So, out here in the Wild West, as the film industry knows, there are more picture perfect locations than you could snake a rattleshake at. But where to begin, I ask you? There's a painting in every direction. Start slow, I say, pace yourself. At any time of day the view can change with the cast shadows. There's a lifetime of subject matter.


OK, how about I start at where I left off in 2014, the beginning of my oil painting hobby, and the OK Corral. As a thank you for the first visit out here to the high desert, I gave my friends and owners of the place, a small painting that I had done when I got back to PA of the OK Corral in Pioneertown. I had only been oil painting for about a year at that point and I thought my work was pretty snazzy then. LOL! It's a bit embarrassing, but reviewing older work is very helpful to me. I'm more excited than ever to paint a new challenge, even if it's a scene I've done before. I'm a much different painter now and I could easily guarantee the 2 paintings of the same subject will be quite different.


My new painting was started after a particularly beautiful sunset one evening about a few days after I arrived. Every evening I make the gorgeous drive to "Pi'town" to get images while the light is especially warm and the shadows are long. I took the reference photos and hustled back to the cabin to begin blocking in the scene while it was still attached to my retinas.

The next morning, I toned my canvas with washes of bright permanent rose and medium burnt sienna tones. Immediately I became awake to the possibilities that this painting has a little mind of it's own. So yes, it pretty much painted itself. It was a fun and fast. Felt so good to shake off that road buzz. Now time get down to some serious study of them thar hills.



Sunset at OK Corral 2021, oil on linen panel, 10x10.


The next few studies were done after a drive either in the morning or late afternoon to the locations. Typically, I shoot reference photos, sketch and make notes. I don't usually share these with people because to me they me look like I'm in elementary school and that wasn't a good look for me. However, having these handy for reference helps me tremendously, even more than the photos.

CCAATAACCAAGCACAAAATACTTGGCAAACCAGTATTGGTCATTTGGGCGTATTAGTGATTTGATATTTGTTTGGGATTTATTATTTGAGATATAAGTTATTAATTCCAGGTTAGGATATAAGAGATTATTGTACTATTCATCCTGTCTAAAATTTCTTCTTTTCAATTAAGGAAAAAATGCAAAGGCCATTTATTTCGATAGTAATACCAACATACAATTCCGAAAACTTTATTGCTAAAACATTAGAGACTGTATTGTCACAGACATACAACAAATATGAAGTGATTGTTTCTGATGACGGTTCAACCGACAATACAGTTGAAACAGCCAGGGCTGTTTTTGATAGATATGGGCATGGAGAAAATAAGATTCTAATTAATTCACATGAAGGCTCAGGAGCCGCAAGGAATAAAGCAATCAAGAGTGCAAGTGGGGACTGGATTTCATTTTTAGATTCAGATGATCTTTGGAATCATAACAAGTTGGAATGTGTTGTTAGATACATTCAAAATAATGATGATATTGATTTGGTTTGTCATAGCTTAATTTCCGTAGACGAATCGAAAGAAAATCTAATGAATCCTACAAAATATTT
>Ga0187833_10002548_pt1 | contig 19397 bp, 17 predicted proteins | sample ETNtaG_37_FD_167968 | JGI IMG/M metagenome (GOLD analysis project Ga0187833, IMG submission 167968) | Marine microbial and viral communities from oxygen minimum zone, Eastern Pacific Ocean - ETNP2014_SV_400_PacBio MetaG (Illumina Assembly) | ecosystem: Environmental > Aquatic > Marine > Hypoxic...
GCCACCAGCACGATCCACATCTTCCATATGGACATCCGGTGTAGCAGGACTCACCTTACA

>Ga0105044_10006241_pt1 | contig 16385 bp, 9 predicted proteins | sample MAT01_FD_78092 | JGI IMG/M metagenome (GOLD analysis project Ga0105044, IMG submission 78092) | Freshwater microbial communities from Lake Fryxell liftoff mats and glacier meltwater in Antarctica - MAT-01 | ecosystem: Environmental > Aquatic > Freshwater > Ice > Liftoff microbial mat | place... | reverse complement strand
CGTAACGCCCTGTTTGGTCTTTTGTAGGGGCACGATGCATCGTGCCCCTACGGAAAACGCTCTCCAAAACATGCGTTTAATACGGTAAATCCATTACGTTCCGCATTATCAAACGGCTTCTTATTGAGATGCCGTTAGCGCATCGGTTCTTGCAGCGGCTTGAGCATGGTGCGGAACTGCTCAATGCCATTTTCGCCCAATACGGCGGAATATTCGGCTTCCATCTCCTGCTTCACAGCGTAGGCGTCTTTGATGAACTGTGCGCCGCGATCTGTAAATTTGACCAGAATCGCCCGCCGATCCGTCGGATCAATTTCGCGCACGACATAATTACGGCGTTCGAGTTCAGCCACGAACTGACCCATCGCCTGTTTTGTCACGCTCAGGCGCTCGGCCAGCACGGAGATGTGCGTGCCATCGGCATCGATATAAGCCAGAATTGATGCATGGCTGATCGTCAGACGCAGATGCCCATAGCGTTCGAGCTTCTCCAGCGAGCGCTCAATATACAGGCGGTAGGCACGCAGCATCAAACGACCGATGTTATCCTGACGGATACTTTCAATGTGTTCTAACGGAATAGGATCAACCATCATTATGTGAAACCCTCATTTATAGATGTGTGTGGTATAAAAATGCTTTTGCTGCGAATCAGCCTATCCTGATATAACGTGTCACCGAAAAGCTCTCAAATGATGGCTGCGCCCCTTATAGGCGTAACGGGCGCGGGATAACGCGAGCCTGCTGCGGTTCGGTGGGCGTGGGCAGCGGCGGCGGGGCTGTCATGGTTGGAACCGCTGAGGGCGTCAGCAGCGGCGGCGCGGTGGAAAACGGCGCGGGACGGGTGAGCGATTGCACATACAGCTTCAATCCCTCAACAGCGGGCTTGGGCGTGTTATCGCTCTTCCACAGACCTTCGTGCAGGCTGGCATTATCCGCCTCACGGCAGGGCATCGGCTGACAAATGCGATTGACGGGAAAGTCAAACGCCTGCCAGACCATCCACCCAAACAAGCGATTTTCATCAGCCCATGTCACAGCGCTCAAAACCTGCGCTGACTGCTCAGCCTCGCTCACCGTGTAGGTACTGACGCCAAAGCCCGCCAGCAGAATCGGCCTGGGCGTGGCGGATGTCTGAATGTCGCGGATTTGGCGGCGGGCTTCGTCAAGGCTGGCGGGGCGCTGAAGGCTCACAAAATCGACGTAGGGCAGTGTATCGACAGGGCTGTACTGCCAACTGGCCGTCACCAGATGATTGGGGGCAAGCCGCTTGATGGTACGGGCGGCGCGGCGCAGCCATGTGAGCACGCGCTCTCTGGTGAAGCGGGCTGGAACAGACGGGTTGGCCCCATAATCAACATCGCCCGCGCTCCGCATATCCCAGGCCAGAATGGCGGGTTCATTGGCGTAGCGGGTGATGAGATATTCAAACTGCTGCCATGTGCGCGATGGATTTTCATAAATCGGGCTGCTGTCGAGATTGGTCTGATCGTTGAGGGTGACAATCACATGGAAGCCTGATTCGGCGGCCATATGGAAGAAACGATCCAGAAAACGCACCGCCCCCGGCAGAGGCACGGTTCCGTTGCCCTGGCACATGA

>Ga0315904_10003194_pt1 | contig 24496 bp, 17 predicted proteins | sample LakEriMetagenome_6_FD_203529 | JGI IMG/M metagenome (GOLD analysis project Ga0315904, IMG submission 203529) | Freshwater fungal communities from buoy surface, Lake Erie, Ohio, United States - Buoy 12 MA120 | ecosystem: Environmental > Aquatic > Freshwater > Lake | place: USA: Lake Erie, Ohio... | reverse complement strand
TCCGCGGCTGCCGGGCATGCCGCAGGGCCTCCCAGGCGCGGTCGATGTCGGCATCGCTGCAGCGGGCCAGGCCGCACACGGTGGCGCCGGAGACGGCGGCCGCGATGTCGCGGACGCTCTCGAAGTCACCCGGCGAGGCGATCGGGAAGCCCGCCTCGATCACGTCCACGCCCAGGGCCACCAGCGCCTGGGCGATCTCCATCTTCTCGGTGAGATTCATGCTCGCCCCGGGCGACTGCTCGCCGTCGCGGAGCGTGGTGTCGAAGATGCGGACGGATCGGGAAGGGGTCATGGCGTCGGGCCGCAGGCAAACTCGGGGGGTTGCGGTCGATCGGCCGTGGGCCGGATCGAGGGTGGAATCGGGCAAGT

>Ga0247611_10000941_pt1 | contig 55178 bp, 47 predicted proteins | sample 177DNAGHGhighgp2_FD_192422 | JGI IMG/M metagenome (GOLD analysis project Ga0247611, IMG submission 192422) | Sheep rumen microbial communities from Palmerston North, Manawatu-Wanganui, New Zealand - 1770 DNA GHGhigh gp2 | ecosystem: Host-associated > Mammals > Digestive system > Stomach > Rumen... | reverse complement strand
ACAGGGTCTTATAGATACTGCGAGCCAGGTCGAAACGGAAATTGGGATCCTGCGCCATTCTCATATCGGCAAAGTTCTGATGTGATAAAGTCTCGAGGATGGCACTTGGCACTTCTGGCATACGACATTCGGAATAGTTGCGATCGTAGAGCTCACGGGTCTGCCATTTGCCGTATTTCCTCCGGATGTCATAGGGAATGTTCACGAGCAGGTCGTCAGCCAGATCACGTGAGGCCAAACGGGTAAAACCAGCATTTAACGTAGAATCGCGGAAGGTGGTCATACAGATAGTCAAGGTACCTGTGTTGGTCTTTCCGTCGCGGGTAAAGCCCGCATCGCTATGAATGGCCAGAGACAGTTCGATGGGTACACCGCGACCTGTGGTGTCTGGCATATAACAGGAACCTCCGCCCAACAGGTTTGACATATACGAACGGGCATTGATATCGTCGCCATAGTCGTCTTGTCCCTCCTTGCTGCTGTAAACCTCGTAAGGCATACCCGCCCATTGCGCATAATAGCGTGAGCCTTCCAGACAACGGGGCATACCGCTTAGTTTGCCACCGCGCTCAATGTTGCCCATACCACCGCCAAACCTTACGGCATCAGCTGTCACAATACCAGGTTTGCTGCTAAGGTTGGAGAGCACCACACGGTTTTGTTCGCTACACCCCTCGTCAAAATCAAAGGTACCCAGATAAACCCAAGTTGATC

What runs through my mind as I begin a painting is kind of like a highlight reel of a few artists that I have studied with- Kenn Backhaus, Sandra Corpora, Adriano Farinella. Some of their knowledge they have imparted on me now streams through me as I approach and execute a painting. There is a myriad of questions I ask myself as I'm sketching to make some decisions easier when I'm actually standing at the canvas. Are the shadows warm or cool, is that tree necessary to the success of the composition, how can I simplify, what are the value relationships...etc. I sketch fast and sometimes don't even look down while drawing. It has to be that way, otherwise I get too bogged down in the minutia, and don't see the bigger shapes in the composition. Squint. Stand back. Contrast. Design. Finally I get a few thumbnails that I can use as guides when I'm blocking in my painting either in the field or in the studio.


I have 3 easels I'm using here now, a French easel that I found brand new at the Yucca Valley Swap Meet for $25! Score! A table top workhorse is what I use primarily, and I have my plein air pochade box. As I block in one painting, I might work on another easel to take a break for the previous. Sometimes I finish alla prima, but most paintings are works in progress until I put until my signature on the bottom and think of a title.

This painting, now in it's final stages was started plein air after I painted the the mountains in the opposite direction in Desert Hot Springs. It was a quick sketch with color notes and darks filled in. It's a 9x12 oil primed linen from Centurian which is taped with archival tape to the panel. I've been doing this lately so that I could 1/ Resize the painting by cutting it and mounting with bookbinding glue to hardboard and 2/ Stack and pack. With this, I still have to finish the water tower armature and the highlight details.


To date, there are about 20 paintings of various sizes and stages that I made in the last 4 weeks. I don't think any are quite finished yet except for the one that just sold!



I''l be posting more installments of the my time spent here in Rimrock, Pioneertown, Palm Springs, LA, and of course my trip back! Stay tuned and please comment.


Being here is an amazing "art-venture" and I look forward to each new day. I'm an open vessel for the light and inspiration that finds me as I'm standing upon these rocks and immersed in an existence, filled with wonder at the way life really is here in the High Desert of California. I appreciate the desire to observe and record in the form of painting, and am so grateful for the opportunity to be tuned into and listening to this part of the world, for at least a little while.


*I later confirmed bobcat with my new friends John Z, a Pioneertown ranch cowboy from Brooklyn, and his wife Anitra from Sweden. More about them in another blog! But after scouring through many images of wildcats, I found one that looks most like what I saw, only the one I saw was a bit grayer in color.